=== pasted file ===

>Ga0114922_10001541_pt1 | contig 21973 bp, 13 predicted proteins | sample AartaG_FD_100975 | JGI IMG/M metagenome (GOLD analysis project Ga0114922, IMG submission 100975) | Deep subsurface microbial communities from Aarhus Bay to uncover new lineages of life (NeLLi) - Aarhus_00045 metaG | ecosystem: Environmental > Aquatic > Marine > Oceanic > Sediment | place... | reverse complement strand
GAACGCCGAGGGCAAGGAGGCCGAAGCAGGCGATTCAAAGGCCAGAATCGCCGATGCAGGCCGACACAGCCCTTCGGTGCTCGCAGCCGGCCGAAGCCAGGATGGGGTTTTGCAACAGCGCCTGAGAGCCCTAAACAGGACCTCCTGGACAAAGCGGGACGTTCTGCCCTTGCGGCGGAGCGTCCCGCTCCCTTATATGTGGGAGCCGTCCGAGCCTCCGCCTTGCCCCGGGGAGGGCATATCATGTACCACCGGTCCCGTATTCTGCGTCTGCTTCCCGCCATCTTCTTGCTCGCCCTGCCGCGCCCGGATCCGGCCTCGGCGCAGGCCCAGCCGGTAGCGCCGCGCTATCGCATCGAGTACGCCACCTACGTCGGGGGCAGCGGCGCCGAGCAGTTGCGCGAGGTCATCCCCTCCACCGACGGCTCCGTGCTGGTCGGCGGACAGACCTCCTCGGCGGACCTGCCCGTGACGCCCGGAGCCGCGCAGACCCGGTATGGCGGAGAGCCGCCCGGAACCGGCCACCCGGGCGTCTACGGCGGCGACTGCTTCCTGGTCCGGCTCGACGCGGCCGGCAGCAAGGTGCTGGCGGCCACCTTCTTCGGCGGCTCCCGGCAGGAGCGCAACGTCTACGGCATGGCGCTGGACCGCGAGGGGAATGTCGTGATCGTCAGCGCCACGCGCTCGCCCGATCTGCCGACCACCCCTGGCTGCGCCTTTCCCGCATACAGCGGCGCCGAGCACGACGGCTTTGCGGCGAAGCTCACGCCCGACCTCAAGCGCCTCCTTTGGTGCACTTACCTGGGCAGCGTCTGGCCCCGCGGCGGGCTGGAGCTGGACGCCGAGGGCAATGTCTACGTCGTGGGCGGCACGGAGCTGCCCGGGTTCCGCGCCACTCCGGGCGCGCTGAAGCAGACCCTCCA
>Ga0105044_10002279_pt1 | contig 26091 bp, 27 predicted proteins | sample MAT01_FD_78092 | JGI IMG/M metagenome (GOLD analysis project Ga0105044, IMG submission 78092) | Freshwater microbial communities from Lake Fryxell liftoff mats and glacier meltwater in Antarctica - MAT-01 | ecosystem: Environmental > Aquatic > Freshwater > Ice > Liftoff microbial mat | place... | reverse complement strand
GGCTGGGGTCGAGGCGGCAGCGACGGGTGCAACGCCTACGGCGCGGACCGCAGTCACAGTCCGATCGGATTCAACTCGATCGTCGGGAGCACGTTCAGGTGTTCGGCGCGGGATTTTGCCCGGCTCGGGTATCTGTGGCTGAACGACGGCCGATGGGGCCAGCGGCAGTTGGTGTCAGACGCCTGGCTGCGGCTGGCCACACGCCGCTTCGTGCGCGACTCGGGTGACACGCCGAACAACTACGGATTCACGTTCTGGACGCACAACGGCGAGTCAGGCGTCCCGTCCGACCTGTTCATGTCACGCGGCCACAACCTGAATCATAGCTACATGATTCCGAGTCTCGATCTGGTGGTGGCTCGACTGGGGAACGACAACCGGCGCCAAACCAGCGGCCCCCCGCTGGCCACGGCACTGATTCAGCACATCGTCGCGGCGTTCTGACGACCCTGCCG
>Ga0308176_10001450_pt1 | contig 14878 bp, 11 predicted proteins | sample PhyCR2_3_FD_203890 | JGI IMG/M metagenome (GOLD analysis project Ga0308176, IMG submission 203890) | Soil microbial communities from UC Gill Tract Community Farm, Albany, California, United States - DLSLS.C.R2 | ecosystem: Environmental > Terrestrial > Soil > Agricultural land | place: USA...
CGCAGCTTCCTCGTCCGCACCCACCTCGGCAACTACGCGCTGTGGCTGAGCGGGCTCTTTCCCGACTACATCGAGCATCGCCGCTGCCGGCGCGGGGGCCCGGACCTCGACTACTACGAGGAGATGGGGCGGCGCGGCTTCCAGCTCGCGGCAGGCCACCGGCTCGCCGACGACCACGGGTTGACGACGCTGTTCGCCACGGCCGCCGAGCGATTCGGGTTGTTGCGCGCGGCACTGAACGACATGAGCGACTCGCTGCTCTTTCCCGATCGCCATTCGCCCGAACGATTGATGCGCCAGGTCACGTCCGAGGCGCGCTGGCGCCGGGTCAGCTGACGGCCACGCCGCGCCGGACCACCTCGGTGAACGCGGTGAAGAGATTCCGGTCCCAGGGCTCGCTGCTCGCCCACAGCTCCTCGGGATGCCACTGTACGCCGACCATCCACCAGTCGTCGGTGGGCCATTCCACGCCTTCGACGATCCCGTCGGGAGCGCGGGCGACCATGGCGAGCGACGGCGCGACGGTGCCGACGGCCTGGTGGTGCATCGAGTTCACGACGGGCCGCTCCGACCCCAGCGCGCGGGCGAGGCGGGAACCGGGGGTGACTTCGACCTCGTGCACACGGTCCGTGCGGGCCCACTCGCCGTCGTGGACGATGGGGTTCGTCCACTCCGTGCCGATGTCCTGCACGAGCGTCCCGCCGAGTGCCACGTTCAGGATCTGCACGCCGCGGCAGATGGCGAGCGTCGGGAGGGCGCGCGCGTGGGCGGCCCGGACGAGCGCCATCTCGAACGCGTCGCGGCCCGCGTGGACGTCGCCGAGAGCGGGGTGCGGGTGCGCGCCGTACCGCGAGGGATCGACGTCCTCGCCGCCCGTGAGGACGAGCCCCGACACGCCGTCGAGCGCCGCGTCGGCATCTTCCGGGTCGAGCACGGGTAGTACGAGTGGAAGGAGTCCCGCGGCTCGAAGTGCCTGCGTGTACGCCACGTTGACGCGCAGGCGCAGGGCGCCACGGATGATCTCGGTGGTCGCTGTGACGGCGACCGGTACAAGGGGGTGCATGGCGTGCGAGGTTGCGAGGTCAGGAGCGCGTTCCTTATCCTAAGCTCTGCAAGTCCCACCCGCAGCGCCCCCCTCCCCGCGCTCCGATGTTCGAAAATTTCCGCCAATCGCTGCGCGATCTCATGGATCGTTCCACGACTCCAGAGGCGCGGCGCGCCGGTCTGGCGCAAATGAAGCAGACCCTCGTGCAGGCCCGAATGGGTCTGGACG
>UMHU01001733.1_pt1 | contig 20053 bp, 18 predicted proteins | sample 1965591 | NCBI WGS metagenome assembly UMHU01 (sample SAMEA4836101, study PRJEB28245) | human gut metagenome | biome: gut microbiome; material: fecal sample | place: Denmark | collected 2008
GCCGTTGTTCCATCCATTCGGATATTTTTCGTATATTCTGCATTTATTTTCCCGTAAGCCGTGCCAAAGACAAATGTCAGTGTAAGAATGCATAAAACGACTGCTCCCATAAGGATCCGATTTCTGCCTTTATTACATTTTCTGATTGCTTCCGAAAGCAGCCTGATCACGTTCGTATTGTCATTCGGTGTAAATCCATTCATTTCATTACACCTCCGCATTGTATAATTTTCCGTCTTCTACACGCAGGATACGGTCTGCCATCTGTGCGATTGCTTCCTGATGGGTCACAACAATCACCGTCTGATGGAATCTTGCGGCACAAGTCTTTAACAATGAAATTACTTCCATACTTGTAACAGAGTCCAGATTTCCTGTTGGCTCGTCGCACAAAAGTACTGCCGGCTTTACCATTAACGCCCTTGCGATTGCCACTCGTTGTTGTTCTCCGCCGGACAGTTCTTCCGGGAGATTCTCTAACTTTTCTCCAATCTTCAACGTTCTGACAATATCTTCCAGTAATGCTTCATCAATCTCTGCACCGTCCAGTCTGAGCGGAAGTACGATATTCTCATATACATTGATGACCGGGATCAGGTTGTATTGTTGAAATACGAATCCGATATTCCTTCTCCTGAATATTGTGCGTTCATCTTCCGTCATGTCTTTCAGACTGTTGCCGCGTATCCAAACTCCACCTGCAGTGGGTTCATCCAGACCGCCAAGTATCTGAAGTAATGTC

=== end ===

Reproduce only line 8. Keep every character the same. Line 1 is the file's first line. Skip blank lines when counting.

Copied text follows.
GCCGTTGTTCCATCCATTCGGATATTTTTCGTATATTCTGCATTTATTTTCCCGTAAGCCGTGCCAAAGACAAATGTCAGTGTAAGAATGCATAAAACGACTGCTCCCATAAGGATCCGATTTCTGCCTTTATTACATTTTCTGATTGCTTCCGAAAGCAGCCTGATCACGTTCGTATTGTCATTCGGTGTAAATCCATTCATTTCATTACACCTCCGCATTGTATAATTTTCCGTCTTCTACACGCAGGATACGGTCTGCCATCTGTGCGATTGCTTCCTGATGGGTCACAACAATCACCGTCTGATGGAATCTTGCGGCACAAGTCTTTAACAATGAAATTACTTCCATACTTGTAACAGAGTCCAGATTTCCTGTTGGCTCGTCGCACAAAAGTACTGCCGGCTTTACCATTAACGCCCTTGCGATTGCCACTCGTTGTTGTTCTCCGCCGGACAGTTCTTCCGGGAGATTCTCTAACTTTTCTCCAATCTTCAACGTTCTGACAATATCTTCCAGTAATGCTTCATCAATCTCTGCACCGTCCAGTCTGAGCGGAAGTACGATATTCTCATATACATTGATGACCGGGATCAGGTTGTATTGTTGAAATACGAATCCGATATTCCTTCTCCTGAATATTGTGCGTTCATCTTCCGTCATGTCTTTCAGACTGTTGCCGCGTATCCAAACTCCACCTGCAGTGGGTTCATCCAGACCGCCAAGTATCTGAAGTAATGTC